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This paper argues for the importance of a previously under-emphasized intertext for the ‘October’ eclogue of Spenser’s Shepheardes Calender (1579): the seventh Satire of Juvenal, which voices the complaints of intellectuals about the lack of available patronage. As I show in this paper, Spenser’s use of Juvenal sheds light on the literary project of both authors. The allusions to the seventh Satire in ‘October’ suggest that, like many modern commentators (Hardie 1990, Braund 1988: 24-68), Spenser interpreted Juvenal’s arguments about patronage as ironic. The satirist is not earnestly advocating for increased investment in poetic activity, but subtly mocking the venality and dependence of court poets, who are concerned (in Spenser’s words) with ‘price’, not ‘prayse’, with ‘gayne’, not with ‘glory’. Moreover, Spenser’s introduction of this strain of satire into his characterization of the shepherd Cuddie, who represents ‘the perfecte patterne of a Poete’, suggests an awareness of the possible ethical and social pitfalls of Spenser’s own ambitions for a Vergilian poetic career.

Like the poets of Juvenal’s seventh Satire, the disillusioned poet Cuddie in Spenser’s ‘October’ eclogue complains that his poetry has brought him no economic benefit. Juvenal had compared the rich of his time, who merely admire intellectuals without paying them, to children marveling at a peacock (ut pueri Iunonis avem, 7.32). The image reappears in Cuddie’s speech in October: ‘So praysen babes the Peacoks spotted traine’ (line 31). Both Juvenal and Cuddie look to Maecenas as an ideal but long-dead archetype of the patron (Sat. 7.94-5; ‘October’ 55-62), and both self-pityingly imagine an impoverished old age without any material support (Sat. 7.32-5; ‘October’ 67-70). In both poems, freedom from troubles is also posited as necessary for successful poetic production. Juvenal says that the true vates has a ‘mind free from cares’ (anxietate carens animus, 7.57) and ‘a longing for the woods’ (cupidus silvarum, 7.58), and can drink from the Muses’ springs. Spenser’s naïve Cuddie is, of course, already in the woods, but he bungles all the other tropes: he declares that the Muses love, not a mind vacant from cares, but a vacant mind (‘the vaunted verse a vacant head demaundes’, 100), and claims that, rather than drinking from the Muses’ springs, an abundance of wine will stimulate his poetic ability (‘And when with Wine the braine begins to sweate,/ the nombers flowe as fast as spring doth ryse’, 107-8). Cuddie, it seems, is a ridiculous figure. But the allusions to Juvenal suggest that Spenser saw also the ridiculousness of the poets in Juvenal’s original poem, who (among other things) long to take the position of their patrons’ expensive domesticated pets (74-8).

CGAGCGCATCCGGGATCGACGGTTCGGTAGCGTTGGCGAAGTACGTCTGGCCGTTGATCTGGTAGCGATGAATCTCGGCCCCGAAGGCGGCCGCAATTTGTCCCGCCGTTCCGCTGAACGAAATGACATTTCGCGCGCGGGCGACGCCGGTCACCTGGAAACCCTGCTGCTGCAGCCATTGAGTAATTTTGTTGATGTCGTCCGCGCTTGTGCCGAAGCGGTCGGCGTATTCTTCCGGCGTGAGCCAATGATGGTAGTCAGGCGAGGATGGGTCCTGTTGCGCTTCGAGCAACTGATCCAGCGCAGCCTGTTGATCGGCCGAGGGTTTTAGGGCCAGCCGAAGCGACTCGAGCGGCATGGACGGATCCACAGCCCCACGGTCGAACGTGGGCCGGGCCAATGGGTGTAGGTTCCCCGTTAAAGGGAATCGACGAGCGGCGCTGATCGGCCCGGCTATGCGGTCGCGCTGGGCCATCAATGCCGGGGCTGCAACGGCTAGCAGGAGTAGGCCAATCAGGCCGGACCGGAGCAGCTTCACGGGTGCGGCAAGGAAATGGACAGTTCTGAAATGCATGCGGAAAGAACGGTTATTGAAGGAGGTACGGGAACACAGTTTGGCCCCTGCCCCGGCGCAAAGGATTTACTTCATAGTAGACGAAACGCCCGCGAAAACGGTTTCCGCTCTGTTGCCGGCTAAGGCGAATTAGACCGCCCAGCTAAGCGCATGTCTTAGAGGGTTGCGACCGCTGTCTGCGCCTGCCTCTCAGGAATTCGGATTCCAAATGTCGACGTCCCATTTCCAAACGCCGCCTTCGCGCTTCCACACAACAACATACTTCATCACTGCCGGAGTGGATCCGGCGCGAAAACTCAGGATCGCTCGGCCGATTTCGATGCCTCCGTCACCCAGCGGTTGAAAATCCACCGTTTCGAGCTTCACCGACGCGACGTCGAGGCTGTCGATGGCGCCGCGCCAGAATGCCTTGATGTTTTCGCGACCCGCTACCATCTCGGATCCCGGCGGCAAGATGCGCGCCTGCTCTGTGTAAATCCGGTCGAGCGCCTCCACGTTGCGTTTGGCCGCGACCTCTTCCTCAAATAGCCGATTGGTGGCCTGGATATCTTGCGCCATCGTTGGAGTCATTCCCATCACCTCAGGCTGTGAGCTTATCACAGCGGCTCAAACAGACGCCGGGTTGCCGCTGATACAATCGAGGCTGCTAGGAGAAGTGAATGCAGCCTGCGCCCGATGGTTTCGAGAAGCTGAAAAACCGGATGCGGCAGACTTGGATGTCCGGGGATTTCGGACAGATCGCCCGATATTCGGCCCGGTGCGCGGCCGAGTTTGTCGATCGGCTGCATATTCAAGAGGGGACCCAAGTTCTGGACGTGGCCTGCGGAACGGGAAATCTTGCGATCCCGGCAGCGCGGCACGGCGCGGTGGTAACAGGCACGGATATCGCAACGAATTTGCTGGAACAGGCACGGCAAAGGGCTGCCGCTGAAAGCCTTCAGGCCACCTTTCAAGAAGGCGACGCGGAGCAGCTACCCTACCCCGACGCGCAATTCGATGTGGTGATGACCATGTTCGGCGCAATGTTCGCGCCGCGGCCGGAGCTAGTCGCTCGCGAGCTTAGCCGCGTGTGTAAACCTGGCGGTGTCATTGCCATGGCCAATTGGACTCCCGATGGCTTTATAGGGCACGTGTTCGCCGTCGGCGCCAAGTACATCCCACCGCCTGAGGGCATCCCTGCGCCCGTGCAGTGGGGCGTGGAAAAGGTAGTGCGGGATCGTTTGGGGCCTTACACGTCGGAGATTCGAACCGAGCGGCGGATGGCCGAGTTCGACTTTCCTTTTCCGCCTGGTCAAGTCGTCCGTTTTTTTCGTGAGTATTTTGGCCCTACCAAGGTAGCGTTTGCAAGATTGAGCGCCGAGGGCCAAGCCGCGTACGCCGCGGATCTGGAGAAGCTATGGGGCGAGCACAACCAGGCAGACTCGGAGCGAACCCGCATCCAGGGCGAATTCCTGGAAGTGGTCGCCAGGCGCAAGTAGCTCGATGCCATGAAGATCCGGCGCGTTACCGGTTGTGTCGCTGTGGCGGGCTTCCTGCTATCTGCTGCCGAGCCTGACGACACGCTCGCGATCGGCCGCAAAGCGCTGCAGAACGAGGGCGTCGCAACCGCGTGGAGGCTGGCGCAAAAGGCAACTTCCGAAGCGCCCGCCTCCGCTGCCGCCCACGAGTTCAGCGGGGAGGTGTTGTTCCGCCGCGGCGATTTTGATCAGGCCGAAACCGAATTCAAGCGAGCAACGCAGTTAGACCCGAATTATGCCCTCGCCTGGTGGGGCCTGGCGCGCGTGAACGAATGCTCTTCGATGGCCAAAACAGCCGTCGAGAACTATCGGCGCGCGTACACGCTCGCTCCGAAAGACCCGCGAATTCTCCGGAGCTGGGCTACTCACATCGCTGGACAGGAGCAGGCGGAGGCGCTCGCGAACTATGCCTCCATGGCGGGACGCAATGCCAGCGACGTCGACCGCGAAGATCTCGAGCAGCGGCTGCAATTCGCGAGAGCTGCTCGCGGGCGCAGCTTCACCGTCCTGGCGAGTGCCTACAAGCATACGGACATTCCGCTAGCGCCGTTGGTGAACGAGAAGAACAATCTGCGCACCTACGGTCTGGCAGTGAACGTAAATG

The satirizing of Cuddie, who is also on a Vergilian career trajectory (he is urged by his interlocutor to abandon pastoral and sing epic), significantly complicates Spenser’s own self-presentation as a new Vergil. In the seventh Satire, Juvenal notoriously likened Statius to a pimp prostituting his poetry (7.82-7; Markus 2000); the Shepherdes Calender begins with a preface likening the book to someone who is presently ‘unkiste’ but will soon be ‘kiste’, ‘beloved’, ‘embraced’, and the editor half-humorously calls himself a pander in recommending this new work (Oram et al 1989; 13). In this pastoral poetic debut, Spenser displays an ambivalence about the ethical compromises involved in the attempt to secure patronage, and a cynical awareness of the humiliating dependence of intellectuals seeking the approval of the wealthy. He does so partly through the intertext of the seventh Satire of Juvenal – a poet all-too-aware himself of the often humiliating nature of the client-patron relationship.